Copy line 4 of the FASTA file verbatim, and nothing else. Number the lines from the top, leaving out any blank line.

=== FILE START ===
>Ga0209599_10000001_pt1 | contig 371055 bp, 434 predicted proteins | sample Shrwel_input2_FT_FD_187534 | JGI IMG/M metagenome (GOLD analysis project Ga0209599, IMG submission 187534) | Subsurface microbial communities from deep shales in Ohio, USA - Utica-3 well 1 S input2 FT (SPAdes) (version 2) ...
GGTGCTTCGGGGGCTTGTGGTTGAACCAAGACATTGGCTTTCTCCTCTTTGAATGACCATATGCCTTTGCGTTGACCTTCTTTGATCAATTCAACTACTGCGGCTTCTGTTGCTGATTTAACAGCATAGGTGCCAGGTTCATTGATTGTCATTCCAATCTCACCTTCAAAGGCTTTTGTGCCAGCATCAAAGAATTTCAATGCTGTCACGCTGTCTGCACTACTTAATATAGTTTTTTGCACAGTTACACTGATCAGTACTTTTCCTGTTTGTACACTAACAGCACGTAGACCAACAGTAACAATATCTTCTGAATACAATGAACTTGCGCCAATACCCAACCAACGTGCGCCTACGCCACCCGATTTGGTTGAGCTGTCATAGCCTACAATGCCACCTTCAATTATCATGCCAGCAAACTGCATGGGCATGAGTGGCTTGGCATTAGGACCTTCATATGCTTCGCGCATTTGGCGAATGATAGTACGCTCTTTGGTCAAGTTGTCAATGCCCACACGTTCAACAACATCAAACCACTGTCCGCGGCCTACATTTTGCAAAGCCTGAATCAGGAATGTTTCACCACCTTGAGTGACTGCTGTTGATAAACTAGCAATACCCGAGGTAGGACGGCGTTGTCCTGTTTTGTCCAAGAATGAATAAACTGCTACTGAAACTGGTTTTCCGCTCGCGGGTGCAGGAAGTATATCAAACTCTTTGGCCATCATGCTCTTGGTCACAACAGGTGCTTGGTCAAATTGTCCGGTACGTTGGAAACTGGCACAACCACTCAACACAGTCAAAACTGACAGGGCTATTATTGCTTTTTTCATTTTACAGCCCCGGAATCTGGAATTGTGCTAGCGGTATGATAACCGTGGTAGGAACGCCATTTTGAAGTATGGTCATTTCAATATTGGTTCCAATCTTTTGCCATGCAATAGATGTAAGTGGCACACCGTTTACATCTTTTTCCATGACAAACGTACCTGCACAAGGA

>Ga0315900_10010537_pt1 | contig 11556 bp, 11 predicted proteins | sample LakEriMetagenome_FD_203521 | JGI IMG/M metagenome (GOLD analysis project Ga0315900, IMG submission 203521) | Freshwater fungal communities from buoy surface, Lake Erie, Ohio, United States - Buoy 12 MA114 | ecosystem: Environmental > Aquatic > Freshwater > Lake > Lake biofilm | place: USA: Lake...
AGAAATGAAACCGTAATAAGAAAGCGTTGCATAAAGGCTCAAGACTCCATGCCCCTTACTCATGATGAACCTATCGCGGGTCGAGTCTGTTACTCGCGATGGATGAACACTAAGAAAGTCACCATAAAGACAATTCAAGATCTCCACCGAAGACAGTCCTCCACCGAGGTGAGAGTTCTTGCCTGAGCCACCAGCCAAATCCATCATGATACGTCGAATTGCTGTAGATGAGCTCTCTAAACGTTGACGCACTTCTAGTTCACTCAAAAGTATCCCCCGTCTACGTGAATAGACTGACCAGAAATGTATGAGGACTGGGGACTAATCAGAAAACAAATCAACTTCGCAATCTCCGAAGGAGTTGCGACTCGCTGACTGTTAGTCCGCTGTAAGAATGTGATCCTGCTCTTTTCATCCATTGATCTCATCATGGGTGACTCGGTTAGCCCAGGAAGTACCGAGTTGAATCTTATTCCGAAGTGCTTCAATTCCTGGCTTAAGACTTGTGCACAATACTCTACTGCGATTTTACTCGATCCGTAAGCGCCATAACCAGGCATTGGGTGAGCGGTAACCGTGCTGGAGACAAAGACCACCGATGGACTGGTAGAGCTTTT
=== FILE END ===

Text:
AGAAATGAAACCGTAATAAGAAAGCGTTGCATAAAGGCTCAAGACTCCATGCCCCTTACTCATGATGAACCTATCGCGGGTCGAGTCTGTTACTCGCGATGGATGAACACTAAGAAAGTCACCATAAAGACAATTCAAGATCTCCACCGAAGACAGTCCTCCACCGAGGTGAGAGTTCTTGCCTGAGCCACCAGCCAAATCCATCATGATACGTCGAATTGCTGTAGATGAGCTCTCTAAACGTTGACGCACTTCTAGTTCACTCAAAAGTATCCCCCGTCTACGTGAATAGACTGACCAGAAATGTATGAGGACTGGGGACTAATCAGAAAACAAATCAACTTCGCAATCTCCGAAGGAGTTGCGACTCGCTGACTGTTAGTCCGCTGTAAGAATGTGATCCTGCTCTTTTCATCCATTGATCTCATCATGGGTGACTCGGTTAGCCCAGGAAGTACCGAGTTGAATCTTATTCCGAAGTGCTTCAATTCCTGGCTTAAGACTTGTGCACAATACTCTACTGCGATTTTACTCGATCCGTAAGCGCCATAACCAGGCATTGGGTGAGCGGTAACCGTGCTGGAGACAAAGACCACCGATGGACTGGTAGAGCTTTT